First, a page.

You want to avoid smooth bark trees as much as possible. The surface is less likely to disrupt your positioning. Beech trees are also not the best place for perching for hours.
Climbers are perfect for rough, gnarly surfaces where climber tree teeth can get a firm hold. Pine is soft, but it has enough teeth in its rough texture for a good dig, keeping a tree stand from shifting much. You should be aware that pine can often have dead branches and sap.
Oak and maple are strong trees with enough bark to minimize shifting. In fact, its bark can seem impenetrable to screw placement. But that only ensures a better setup.
Tips For Using A Tree Stand
- Only use tree stands approved by the TMA.
- Always carefully read instructions before use and heed warnings when using your tree stand.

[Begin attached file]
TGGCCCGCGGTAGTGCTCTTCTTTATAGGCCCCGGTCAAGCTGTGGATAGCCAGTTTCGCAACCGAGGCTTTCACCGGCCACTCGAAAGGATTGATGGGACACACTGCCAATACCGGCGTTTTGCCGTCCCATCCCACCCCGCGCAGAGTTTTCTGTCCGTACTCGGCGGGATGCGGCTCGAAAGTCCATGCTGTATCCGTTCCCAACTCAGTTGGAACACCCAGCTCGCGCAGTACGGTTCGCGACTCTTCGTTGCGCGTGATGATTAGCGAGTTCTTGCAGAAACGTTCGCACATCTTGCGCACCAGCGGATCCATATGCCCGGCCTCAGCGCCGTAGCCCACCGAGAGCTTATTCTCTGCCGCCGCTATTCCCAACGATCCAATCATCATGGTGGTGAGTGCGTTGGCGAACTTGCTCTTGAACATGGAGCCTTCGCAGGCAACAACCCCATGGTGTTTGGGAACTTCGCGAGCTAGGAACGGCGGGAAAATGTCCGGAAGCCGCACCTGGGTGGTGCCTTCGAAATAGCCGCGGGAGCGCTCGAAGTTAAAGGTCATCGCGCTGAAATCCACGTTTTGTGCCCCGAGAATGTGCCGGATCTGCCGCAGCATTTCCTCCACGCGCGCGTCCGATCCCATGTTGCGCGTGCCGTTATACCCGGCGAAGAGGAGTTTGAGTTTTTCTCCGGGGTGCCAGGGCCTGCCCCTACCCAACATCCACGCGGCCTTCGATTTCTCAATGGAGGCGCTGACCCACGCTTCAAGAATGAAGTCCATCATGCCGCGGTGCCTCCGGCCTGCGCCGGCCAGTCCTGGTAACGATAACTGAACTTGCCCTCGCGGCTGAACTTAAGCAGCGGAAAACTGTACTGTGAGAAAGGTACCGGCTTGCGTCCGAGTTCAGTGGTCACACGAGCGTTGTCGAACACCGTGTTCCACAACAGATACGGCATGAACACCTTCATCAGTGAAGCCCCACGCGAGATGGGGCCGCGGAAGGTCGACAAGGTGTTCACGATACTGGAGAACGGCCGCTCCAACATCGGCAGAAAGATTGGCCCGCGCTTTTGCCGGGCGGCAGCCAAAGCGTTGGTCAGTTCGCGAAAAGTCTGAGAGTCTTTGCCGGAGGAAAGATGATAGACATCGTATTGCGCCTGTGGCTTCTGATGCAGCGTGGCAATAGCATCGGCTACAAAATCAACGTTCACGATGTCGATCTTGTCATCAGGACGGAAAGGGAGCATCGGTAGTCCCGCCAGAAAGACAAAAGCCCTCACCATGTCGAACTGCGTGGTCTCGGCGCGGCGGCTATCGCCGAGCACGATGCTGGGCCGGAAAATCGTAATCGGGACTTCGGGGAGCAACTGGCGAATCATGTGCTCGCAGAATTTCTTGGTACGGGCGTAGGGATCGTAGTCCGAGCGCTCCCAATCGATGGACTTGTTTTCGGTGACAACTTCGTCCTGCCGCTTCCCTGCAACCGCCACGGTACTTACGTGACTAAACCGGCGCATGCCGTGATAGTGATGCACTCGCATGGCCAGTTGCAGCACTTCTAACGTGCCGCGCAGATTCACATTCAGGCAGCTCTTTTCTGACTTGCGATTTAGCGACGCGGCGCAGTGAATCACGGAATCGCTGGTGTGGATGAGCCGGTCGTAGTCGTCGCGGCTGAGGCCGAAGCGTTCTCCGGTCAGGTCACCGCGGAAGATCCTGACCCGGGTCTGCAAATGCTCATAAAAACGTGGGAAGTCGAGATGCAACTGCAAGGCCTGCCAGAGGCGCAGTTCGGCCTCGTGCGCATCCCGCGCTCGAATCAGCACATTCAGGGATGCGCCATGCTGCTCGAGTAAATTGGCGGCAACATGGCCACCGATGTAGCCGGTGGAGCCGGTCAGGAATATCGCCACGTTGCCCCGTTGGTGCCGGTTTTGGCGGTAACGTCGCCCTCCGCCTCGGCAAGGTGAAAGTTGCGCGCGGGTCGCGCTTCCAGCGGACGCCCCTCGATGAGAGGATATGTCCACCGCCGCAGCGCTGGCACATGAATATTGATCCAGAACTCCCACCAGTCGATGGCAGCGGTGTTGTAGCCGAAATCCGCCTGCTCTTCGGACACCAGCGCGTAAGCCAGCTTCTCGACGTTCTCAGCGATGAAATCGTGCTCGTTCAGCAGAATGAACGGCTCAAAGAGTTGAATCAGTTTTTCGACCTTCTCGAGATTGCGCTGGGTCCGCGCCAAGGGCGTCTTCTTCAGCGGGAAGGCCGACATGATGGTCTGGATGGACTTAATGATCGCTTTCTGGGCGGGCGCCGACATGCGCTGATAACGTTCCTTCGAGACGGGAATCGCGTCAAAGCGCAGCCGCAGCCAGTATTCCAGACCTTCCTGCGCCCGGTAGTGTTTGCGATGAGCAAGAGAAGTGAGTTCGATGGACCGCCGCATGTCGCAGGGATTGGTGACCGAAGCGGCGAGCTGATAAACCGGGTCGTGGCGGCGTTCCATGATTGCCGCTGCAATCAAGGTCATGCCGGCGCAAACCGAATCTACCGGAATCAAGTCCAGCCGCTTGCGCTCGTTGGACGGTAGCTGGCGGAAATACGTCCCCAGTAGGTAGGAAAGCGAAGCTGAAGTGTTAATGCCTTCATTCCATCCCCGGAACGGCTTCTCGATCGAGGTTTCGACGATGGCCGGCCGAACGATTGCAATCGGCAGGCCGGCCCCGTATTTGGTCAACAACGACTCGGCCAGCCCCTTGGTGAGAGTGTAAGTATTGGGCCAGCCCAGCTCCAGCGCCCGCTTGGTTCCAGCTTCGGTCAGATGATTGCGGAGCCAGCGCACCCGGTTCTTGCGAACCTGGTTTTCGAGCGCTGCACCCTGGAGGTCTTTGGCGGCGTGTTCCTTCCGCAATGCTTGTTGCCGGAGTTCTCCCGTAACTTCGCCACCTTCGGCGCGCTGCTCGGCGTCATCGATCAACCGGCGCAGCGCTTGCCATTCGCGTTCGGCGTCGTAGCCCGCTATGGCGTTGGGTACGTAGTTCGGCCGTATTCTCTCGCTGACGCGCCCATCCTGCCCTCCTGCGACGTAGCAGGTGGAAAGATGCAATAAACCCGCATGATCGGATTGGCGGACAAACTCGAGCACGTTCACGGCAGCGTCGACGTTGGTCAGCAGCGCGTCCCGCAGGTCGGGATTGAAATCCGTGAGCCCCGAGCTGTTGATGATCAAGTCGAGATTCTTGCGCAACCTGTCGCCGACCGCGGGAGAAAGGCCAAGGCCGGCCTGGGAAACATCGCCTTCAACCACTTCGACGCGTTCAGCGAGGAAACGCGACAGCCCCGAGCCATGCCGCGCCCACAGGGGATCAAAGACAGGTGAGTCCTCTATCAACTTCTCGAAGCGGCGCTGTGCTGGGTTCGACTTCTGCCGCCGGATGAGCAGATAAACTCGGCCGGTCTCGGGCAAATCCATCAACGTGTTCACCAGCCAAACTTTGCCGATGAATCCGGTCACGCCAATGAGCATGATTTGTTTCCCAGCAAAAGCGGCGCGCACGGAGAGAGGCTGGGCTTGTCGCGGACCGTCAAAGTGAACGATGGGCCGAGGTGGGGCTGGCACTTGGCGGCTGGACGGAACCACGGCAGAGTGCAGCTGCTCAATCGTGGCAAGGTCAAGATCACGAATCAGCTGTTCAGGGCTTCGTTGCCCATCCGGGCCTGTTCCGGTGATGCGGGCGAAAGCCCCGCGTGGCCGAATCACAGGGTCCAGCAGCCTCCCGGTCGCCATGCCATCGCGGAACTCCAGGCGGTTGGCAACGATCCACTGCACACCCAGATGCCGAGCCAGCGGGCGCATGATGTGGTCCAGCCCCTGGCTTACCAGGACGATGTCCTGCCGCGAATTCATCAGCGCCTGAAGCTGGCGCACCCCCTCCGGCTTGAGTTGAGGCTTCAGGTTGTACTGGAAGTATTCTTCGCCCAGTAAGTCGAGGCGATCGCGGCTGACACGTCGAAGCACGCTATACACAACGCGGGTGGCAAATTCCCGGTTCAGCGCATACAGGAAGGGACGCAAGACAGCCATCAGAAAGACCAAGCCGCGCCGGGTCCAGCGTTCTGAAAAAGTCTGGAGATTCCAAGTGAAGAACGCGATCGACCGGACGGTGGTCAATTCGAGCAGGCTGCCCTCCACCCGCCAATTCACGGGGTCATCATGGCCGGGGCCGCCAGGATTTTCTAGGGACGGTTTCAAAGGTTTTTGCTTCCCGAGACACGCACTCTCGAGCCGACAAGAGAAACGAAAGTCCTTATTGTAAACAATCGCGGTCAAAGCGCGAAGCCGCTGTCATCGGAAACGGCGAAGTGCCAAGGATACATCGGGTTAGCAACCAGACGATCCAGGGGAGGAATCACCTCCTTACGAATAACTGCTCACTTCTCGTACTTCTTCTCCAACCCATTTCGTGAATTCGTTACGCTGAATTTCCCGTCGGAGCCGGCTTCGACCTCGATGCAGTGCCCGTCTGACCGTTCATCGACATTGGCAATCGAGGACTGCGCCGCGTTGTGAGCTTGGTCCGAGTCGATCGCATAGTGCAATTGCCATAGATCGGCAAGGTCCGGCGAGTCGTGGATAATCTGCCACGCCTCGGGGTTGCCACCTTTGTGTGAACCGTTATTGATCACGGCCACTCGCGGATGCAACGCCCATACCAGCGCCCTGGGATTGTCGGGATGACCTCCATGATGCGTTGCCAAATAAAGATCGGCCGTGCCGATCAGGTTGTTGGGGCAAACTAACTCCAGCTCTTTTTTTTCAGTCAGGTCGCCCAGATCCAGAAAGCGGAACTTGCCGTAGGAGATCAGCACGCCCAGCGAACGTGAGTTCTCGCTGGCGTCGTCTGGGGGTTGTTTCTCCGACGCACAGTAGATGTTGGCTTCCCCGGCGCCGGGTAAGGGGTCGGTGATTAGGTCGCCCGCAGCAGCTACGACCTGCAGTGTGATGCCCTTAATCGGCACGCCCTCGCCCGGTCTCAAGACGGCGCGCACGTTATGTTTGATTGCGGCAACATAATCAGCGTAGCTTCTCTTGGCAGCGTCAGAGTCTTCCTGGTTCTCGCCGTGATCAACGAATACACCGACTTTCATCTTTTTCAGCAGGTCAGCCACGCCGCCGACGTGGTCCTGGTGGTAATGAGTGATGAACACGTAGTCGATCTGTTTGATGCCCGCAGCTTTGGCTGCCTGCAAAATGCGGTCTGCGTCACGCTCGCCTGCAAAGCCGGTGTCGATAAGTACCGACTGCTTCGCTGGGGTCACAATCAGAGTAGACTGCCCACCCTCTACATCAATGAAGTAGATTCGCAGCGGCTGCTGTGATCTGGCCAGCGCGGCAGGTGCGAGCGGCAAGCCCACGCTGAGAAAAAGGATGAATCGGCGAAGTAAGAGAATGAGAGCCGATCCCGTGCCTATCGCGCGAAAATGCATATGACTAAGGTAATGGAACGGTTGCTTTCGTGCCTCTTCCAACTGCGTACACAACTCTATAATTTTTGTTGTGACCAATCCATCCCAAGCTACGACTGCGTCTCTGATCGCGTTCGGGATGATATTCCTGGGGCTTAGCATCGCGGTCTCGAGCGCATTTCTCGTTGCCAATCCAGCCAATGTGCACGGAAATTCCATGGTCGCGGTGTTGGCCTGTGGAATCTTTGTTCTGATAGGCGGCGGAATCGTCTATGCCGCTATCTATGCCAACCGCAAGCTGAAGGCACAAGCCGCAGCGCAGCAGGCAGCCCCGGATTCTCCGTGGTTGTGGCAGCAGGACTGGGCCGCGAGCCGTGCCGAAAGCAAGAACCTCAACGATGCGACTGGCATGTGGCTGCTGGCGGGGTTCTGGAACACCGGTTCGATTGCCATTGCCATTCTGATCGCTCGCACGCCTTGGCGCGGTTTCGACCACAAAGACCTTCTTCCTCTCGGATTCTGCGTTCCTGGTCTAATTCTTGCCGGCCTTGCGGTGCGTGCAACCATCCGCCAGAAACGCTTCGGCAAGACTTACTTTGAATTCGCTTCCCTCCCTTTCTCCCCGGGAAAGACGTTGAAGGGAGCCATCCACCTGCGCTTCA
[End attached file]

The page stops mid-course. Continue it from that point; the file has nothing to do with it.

- Before use, become familiar with all its features and safety devices. Test it on the ground before going out during the season.
- Always use your harness whether you are installing, removing or hunting from the stand.
- Leave no slack in your harness because even a stopped fall can cause injury if not set securely.
- NEVER climb with anything in your hand or on your back. Use your line to raise and lower gear at all times.
- ALWAYS inspect tree stand before use.
- Use only manufacturer-approved replacement parts. Do not attempt to ever modify the device.
- Stay away from trees with loose bark.
- Do not use dead trees.
- While the serenity makes it irresistible, never fall asleep in a tree stand.
- Before climbing, remove anything you can fall on from the area, including rocks, equipment, logs and other obstructions.
- Keep an emergency signal device on your person at all times and, if you can get a signal, your cell phone.
- Make sure you are physically capable of managing and using a tree stand.